Title: We’ve Got a Job: The 1963 Birmingham Children’s March
Author: Cynthia Levinson
Pages: 176 pages
Publisher/Date: Peachtree Publishers, c2012
Awards: Finalist for The YALSA Award for Excellence in Nonfiction (2013)
Though nonviolent, all of these confrontations were illegal. King reasoned that if enough protesters were arrested, they would fill the jails and overwhelm Connor’s ability to enforce segregation laws. […] Only a few hundred adults heard Bevel’s frenzied sermon that night, and just seventeen volunteered to go to jail. But kids got the message, especially when the preacher who followed Bevel proclaimed, “Some of these students say they have got to go to school, but they will get more education in five days in the City Jail than they will get in five months in a segregated school.” (48, 59)
Segregation in the 1960s was a violent time of upheaval. Most of us have heard the most familiar stories of Martin Luther King Jr. and Rosa Parks. But very few people may realize the effect that children and teens had in moving segregation efforts forward. During the entire month of April, 1963, the first in an effort to fill the jails and bring attention to the cause, only 123 people were arrested. But then a rallying cry and concentrated effort was made to enlist teenagers to a cause that would directly affect them. “Between Thursday, May 2, and Monday, May 6, almost 2,500 young people had been arrested.” (114) The treatment of these individuals, some as young as nine-years old, who flooded the streets brought national attention to events in the south. Ultimately, four children died in a church bombing that was the culmination of tensions between the black and white populations.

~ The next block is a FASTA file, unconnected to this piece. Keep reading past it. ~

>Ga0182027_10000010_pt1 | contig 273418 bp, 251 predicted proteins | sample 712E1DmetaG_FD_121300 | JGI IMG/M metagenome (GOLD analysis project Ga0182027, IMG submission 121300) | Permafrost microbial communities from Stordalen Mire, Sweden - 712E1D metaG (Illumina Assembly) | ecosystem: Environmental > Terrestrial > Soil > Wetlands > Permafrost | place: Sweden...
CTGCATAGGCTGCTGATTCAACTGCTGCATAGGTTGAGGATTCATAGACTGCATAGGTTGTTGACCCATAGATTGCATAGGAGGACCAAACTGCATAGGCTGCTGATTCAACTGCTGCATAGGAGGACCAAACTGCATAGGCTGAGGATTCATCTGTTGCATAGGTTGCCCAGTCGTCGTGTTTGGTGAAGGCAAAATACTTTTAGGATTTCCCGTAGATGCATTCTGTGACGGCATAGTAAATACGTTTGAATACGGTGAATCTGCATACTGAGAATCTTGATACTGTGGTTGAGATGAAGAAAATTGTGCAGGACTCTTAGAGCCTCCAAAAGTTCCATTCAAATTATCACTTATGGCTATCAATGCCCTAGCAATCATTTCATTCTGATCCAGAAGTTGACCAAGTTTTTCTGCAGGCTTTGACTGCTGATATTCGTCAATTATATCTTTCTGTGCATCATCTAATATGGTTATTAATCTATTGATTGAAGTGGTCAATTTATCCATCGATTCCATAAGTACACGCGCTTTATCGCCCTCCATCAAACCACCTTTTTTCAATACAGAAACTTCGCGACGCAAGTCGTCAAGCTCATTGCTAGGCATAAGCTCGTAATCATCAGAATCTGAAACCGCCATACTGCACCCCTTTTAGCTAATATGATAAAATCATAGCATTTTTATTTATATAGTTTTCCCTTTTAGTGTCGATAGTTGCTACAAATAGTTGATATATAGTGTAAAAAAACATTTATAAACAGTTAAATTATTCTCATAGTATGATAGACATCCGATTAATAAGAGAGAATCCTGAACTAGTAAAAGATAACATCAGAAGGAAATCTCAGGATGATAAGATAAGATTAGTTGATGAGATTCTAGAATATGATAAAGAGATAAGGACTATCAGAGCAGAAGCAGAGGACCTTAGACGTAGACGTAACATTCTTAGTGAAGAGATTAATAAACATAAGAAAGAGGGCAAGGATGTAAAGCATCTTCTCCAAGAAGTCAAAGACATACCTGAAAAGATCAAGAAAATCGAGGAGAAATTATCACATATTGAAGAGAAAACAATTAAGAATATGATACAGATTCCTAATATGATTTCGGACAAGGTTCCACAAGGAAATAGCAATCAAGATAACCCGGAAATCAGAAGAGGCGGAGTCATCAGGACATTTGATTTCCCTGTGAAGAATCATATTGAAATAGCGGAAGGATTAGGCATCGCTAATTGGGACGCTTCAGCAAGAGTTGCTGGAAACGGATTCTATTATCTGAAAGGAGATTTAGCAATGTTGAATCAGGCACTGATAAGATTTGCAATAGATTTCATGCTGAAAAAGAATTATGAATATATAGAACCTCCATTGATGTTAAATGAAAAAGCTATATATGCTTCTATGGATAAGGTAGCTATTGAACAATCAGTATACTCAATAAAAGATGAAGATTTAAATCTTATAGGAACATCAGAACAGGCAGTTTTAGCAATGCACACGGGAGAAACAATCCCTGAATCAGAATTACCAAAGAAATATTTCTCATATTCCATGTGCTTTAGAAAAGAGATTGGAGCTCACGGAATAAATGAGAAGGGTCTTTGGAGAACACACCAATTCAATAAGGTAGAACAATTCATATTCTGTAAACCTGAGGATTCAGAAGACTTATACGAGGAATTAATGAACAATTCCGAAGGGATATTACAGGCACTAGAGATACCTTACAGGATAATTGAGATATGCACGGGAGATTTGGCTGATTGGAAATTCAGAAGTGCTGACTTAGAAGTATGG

Cynthia Levinson spent four years tracking down and interviewing these participants and researching how history played out almost 50 years ago. Including a map, a timeline, an index, pictures of those interviewed and an assortment of notes, this book is an amazing glimpse into a time that changed America. Levinson does a thorough job of bringing to life the actions of the teenagers but also those of the adults involved. Readers finish the book with a solid understanding of how divided not only the community was on the issue of segregation, but also how disorganized the leadership was in achieving their goals. The government endorsed and encouraged the police’s prejudices against these protesters and it is hard to come to terms with their behavior based on today’s laws prohibiting such actions. At one point, government officials notified the Ku Klux Klan that they would be given 15 minutes to confront Freedom Riders, and the perpetrators who were caught after those violent fifteen minutes were given a minimal sentence.
Pair this book with The Lions of Little Rock by Kristin Levine, which is set a few years earlier or The Rock and the River by Kekla Magoon and One Crazy Summer by Rita Williams-Garcia, which are both set a few years later. Especially in this unsteady time when unrest is reigning and emotions are high with so many political issues, including gay rights, immigration, and gun control, teens might take notes about nonviolent actions that they can use to affect change in today’s society.
This book in particular was read as I participate in YALSA’s 2013 Hub Reading Challenge which challenges readers to finish 25 books by June 22nd from a list of 83 titles that were recognized and published over the last year.